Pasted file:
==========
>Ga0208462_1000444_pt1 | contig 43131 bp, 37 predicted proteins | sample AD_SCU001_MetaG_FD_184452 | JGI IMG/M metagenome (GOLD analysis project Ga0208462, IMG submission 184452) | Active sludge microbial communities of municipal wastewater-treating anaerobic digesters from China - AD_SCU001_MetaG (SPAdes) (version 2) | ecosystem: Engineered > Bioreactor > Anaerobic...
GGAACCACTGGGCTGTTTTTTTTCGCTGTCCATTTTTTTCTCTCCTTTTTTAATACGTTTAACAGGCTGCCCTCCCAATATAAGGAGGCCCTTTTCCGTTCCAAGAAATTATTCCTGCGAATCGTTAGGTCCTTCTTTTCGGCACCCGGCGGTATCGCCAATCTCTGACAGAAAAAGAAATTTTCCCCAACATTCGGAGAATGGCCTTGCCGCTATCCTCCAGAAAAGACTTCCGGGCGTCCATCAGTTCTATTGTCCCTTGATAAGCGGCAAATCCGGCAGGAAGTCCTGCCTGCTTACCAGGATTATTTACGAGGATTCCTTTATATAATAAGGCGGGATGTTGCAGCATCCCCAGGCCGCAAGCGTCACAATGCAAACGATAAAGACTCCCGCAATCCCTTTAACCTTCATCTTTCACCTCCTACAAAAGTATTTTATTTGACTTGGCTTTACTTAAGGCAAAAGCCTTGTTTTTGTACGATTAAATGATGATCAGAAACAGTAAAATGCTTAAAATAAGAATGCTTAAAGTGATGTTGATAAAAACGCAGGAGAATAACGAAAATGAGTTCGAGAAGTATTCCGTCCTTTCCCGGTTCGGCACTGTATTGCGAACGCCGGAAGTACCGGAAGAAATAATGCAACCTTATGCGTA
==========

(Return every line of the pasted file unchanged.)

>Ga0208462_1000444_pt1 | contig 43131 bp, 37 predicted proteins | sample AD_SCU001_MetaG_FD_184452 | JGI IMG/M metagenome (GOLD analysis project Ga0208462, IMG submission 184452) | Active sludge microbial communities of municipal wastewater-treating anaerobic digesters from China - AD_SCU001_MetaG (SPAdes) (version 2) | ecosystem: Engineered > Bioreactor > Anaerobic...
GGAACCACTGGGCTGTTTTTTTTCGCTGTCCATTTTTTTCTCTCCTTTTTTAATACGTTTAACAGGCTGCCCTCCCAATATAAGGAGGCCCTTTTCCGTTCCAAGAAATTATTCCTGCGAATCGTTAGGTCCTTCTTTTCGGCACCCGGCGGTATCGCCAATCTCTGACAGAAAAAGAAATTTTCCCCAACATTCGGAGAATGGCCTTGCCGCTATCCTCCAGAAAAGACTTCCGGGCGTCCATCAGTTCTATTGTCCCTTGATAAGCGGCAAATCCGGCAGGAAGTCCTGCCTGCTTACCAGGATTATTTACGAGGATTCCTTTATATAATAAGGCGGGATGTTGCAGCATCCCCAGGCCGCAAGCGTCACAATGCAAACGATAAAGACTCCCGCAATCCCTTTAACCTTCATCTTTCACCTCCTACAAAAGTATTTTATTTGACTTGGCTTTACTTAAGGCAAAAGCCTTGTTTTTGTACGATTAAATGATGATCAGAAACAGTAAAATGCTTAAAATAAGAATGCTTAAAGTGATGTTGATAAAAACGCAGGAGAATAACGAAAATGAGTTCGAGAAGTATTCCGTCCTTTCCCGGTTCGGCACTGTATTGCGAACGCCGGAAGTACCGGAAGAAATAATGCAACCTTATGCGTA